On Wed, Oct 20, 2010 at 11:56 PM, Rob Lanphier <robla(a)wikimedia.org> wrote:
1. Is the release cadence is more important (i.e.
if they pose a schedule risk) or is shipping a set of features is
important (i.e. slipping the date if one of the predetermined feature
isn't ready)? For example, as pointed out in another thread + IRC,
there was a suggestion for creating a branch point prior to the
introduction of the Resource Loader. Is our priority going to be
about ensuring a fixed list of features is ready to go, or should we
be ruthless about cutting features to make a date, even if there isn't
much left on the feature list for that date?
IMO, the best release approach is to set a timeline for branching and
then release the branch when it's done. This is basically how the
Linux kernel works, for example, and how MediaWiki historically worked
up to about 1.15. We'd branch every three months, then give it a
while to stabilize before making an RC, then make however many RCs
were necessary to stabilize. This gives pretty predictable release
schedules in practice (until releases fell by the wayside for us after
1.15 or so), but not anything that we're forced to commit to.
(Actually, Linux differs a lot, because the official repository has a
brief merge window followed by a multi-month code freeze, and actual
development occurs in dozens of different trees managed by different
people on their own schedules. But as far as the release schedule
goes, it's "branch on a consistent timeframe and then release when
it's ready", with initial branching time-based but release entirely
unconstrained. So in that respect it's similar to how we used to do
I don't think it's a good idea to insist on an exact release date, as
Ubuntu does, or even to set an exact release date at all. That could
force us to release with significant regressions if they come up at
the last minute. On the other hand, I don't see any real benefits.
Does anyone care exactly when MediaWiki is released? If so, why can't
they just use RCs? The RC tarball is just as easy to unpack as the
I also don't think it makes any sense for us to do feature-based
releases. The way that would work is to decide on what features you
want in the release, then allocate resources to get those features
done in time. But Wikimedia currently doesn't use the releases, it
deploys new features continually. So resources will naturally not be
targeted at the release date, they'll be targeted for deployment
whenever they're done. Wikimedia has no big reason to pay people to
rush to complete something in time for a release that it isn't going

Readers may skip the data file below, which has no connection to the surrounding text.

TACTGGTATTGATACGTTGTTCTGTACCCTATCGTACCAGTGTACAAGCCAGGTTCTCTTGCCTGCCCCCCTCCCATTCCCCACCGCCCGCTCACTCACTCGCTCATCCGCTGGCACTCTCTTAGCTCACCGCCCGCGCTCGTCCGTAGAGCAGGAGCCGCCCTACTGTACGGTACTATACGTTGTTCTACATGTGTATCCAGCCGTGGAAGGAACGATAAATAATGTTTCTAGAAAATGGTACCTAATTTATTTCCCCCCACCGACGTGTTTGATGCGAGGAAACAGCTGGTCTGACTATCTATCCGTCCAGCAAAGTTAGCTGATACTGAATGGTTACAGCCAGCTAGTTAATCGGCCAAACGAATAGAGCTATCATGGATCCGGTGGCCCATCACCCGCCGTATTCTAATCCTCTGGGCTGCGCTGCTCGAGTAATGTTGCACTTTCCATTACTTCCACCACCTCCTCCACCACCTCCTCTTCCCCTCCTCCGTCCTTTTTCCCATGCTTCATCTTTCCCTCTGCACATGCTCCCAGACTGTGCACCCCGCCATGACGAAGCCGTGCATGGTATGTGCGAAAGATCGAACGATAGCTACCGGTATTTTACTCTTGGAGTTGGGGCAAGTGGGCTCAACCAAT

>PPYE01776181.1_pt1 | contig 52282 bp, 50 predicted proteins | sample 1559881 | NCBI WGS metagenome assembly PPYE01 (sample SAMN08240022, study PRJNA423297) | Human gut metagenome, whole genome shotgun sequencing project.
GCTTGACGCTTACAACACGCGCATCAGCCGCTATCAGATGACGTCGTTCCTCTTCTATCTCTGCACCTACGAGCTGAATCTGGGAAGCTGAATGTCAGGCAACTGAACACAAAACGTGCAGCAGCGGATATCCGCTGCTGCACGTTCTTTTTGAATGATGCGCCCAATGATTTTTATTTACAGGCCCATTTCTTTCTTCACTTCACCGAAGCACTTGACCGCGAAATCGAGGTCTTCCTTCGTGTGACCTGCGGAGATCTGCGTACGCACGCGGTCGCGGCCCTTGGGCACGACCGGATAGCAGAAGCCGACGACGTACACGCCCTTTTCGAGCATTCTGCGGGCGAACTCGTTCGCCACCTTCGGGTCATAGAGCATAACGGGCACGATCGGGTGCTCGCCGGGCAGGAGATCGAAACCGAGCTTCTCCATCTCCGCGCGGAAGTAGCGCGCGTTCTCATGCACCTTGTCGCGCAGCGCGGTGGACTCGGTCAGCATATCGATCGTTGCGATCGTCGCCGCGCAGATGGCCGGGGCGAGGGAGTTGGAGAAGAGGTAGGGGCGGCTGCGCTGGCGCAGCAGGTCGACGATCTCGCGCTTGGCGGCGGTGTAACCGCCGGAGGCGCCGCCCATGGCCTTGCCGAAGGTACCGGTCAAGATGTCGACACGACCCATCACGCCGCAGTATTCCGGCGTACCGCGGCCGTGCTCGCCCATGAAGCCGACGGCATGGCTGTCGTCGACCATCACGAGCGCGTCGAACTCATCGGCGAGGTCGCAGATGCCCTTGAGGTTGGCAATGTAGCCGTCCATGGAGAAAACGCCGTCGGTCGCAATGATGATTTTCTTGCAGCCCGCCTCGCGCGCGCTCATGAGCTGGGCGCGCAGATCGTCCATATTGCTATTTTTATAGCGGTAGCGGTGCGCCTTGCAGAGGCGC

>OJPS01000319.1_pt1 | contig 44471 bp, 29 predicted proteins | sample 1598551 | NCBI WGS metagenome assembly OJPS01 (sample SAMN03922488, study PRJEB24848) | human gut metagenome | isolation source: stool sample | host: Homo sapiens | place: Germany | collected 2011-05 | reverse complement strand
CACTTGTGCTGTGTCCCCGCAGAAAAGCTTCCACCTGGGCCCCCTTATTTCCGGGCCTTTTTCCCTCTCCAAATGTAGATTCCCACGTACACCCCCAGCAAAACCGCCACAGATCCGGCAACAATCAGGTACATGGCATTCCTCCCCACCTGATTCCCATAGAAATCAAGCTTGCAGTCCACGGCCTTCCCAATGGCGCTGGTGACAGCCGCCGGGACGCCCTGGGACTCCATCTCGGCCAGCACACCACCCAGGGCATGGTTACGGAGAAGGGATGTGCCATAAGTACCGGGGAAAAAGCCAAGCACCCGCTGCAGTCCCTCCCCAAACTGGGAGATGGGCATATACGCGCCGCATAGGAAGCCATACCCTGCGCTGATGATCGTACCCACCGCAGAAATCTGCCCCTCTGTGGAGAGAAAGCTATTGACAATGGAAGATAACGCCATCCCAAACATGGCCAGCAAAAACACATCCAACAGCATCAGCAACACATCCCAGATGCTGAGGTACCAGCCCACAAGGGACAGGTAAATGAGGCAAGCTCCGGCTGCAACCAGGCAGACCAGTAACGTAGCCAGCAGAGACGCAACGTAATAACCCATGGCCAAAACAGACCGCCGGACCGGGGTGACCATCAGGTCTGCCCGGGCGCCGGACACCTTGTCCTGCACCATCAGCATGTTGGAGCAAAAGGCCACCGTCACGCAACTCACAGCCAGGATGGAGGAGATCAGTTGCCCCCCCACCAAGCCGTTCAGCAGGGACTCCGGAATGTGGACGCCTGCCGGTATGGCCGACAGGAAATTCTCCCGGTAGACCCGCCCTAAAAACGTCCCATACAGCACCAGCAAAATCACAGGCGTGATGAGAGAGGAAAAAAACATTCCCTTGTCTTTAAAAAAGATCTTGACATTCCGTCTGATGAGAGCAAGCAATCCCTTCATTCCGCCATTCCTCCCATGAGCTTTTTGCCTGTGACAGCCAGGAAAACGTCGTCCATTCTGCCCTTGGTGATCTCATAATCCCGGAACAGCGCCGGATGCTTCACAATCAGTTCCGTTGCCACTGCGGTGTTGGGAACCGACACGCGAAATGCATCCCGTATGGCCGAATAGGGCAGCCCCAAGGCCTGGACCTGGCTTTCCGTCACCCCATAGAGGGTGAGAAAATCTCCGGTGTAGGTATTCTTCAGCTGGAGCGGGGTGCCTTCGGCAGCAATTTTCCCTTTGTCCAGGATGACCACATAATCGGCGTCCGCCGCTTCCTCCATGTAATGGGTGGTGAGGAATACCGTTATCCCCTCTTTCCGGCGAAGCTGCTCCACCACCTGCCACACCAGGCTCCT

to use anyway.
Furthermore, even if Wikimedia did use releases -- IIRC, you thought
that was a reasonable plan when this came up before -- I still think
feature-based releases are a bad idea. It encourages you to either
delay releases excessively or ship half-baked features. If you
instead say that you'll ship whatever is mature at the time of
release, with no commitment to what makes it in, it encourages more
focus on correctness and quality. Feature-based releases really only
belong in the proprietary software world, where the vendor needs a
feature list to encourage people to pay for the new version.
2. Projects with generally predictable schedules also
have a process
for deciding early in the cycle what is going to be in the release.
For example, in Ubuntu's most recently completed release schedule ,
they alloted a little over 23 weeks for development (a little over 5
months). The release team slated a "Feature Definition Freeze" on
June 17 (week 7), with what I understand was a pretty high bar for
getting new features listed after that, and a feature freeze on August
12 (week 15). Many features originally slated in the feature
definition were cut. Right now, we have nothing approaching that
level of formality. Should we?
IMO, no. I think it's best to just ship whatever's done when the
release branch is made. Processes like Ubuntu or Mozilla have only
make sense when the organization paying for development is primarily
interested in the actual release, not when the organization is
primarily interested in its own use of the product. In the latter
case, it makes much more sense to do incremental development and
deployment and do releases mostly as an afterthought.
Wikimedia is in an unusual position here, really. Very few sites that
pay for in-house code development for their own use then make real
open-source releases of it. Either they keep it closed or just throw
source over the wall occasionally, or they're interested mostly in
getting third parties to use it. I'm not personally familiar with
other open-source projects in a similar position to us, although they
exist (like StatusNet?). We have to be careful with analogies to
software development that's dissimilar in purpose to ours.
3. How deep is the belief that Wikimedia production
precede a MediaWiki tarball release? Put another way, how tightly are
IMO, it's essential that Wikimedia get back to incrementally deploying
trunk instead of a separate branch. Wikipedia is a great place to
test new features, and we're in a uniquely good position to do so,
since we wrote the code and can very quickly fix any reported bugs.
Wikipedia users are also much more aware of MediaWiki development and
much more likely to know who to report bugs to. I think any site
that's in a position to use its own software (even if it's
closed-source) should deploy it first internally, and if I'm not
mistaken, this is actually a very common practice.
Beyond that, this development model also gives volunteers immediate
reward for their efforts, in that they can see their new code live
within a few days. When a Wikipedia user reports a bug, it's very
satisfying to be able to say "Fixed in rXXXXX, you should see the fix
within a week". It's just not the same if the fix won't be deployed